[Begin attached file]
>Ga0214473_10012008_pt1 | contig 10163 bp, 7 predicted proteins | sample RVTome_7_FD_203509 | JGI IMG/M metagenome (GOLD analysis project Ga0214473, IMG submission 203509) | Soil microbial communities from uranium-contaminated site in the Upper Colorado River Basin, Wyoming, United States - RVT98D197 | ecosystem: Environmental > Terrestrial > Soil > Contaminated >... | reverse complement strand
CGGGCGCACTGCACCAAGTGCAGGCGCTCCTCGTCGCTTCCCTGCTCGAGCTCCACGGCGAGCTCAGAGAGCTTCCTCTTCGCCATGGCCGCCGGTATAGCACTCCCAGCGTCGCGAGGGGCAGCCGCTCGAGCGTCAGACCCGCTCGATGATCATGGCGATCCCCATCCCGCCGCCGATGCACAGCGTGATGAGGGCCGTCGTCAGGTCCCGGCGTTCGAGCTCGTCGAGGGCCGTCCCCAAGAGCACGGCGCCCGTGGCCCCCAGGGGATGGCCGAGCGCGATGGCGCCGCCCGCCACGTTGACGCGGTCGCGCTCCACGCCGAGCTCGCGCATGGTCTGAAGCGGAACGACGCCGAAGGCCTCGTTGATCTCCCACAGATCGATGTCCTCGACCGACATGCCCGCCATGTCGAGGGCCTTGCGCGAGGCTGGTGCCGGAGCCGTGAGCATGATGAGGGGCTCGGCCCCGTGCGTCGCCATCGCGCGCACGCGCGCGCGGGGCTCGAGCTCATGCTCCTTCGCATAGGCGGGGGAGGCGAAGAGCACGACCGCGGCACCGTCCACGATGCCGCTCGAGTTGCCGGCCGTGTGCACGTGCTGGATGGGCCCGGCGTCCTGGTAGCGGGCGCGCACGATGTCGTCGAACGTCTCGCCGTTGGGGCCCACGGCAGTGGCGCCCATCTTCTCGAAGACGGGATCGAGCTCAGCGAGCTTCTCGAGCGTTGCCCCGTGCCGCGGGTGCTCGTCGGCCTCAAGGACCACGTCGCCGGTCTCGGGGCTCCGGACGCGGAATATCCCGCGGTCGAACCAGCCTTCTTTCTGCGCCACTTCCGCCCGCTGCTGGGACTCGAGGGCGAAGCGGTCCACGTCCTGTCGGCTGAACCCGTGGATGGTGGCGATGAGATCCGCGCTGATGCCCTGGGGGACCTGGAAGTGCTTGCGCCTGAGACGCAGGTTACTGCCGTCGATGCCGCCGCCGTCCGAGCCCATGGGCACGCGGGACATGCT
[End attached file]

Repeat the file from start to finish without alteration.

>Ga0214473_10012008_pt1 | contig 10163 bp, 7 predicted proteins | sample RVTome_7_FD_203509 | JGI IMG/M metagenome (GOLD analysis project Ga0214473, IMG submission 203509) | Soil microbial communities from uranium-contaminated site in the Upper Colorado River Basin, Wyoming, United States - RVT98D197 | ecosystem: Environmental > Terrestrial > Soil > Contaminated >... | reverse complement strand
CGGGCGCACTGCACCAAGTGCAGGCGCTCCTCGTCGCTTCCCTGCTCGAGCTCCACGGCGAGCTCAGAGAGCTTCCTCTTCGCCATGGCCGCCGGTATAGCACTCCCAGCGTCGCGAGGGGCAGCCGCTCGAGCGTCAGACCCGCTCGATGATCATGGCGATCCCCATCCCGCCGCCGATGCACAGCGTGATGAGGGCCGTCGTCAGGTCCCGGCGTTCGAGCTCGTCGAGGGCCGTCCCCAAGAGCACGGCGCCCGTGGCCCCCAGGGGATGGCCGAGCGCGATGGCGCCGCCCGCCACGTTGACGCGGTCGCGCTCCACGCCGAGCTCGCGCATGGTCTGAAGCGGAACGACGCCGAAGGCCTCGTTGATCTCCCACAGATCGATGTCCTCGACCGACATGCCCGCCATGTCGAGGGCCTTGCGCGAGGCTGGTGCCGGAGCCGTGAGCATGATGAGGGGCTCGGCCCCGTGCGTCGCCATCGCGCGCACGCGCGCGCGGGGCTCGAGCTCATGCTCCTTCGCATAGGCGGGGGAGGCGAAGAGCACGACCGCGGCACCGTCCACGATGCCGCTCGAGTTGCCGGCCGTGTGCACGTGCTGGATGGGCCCGGCGTCCTGGTAGCGGGCGCGCACGATGTCGTCGAACGTCTCGCCGTTGGGGCCCACGGCAGTGGCGCCCATCTTCTCGAAGACGGGATCGAGCTCAGCGAGCTTCTCGAGCGTTGCCCCGTGCCGCGGGTGCTCGTCGGCCTCAAGGACCACGTCGCCGGTCTCGGGGCTCCGGACGCGGAATATCCCGCGGTCGAACCAGCCTTCTTTCTGCGCCACTTCCGCCCGCTGCTGGGACTCGAGGGCGAAGCGGTCCACGTCCTGTCGGCTGAACCCGTGGATGGTGGCGATGAGATCCGCGCTGATGCCCTGGGGGACCTGGAAGTGCTTGCGCCTGAGACGCAGGTTACTGCCGTCGATGCCGCCGCCGTCCGAGCCCATGGGCACGCGGGACATGCT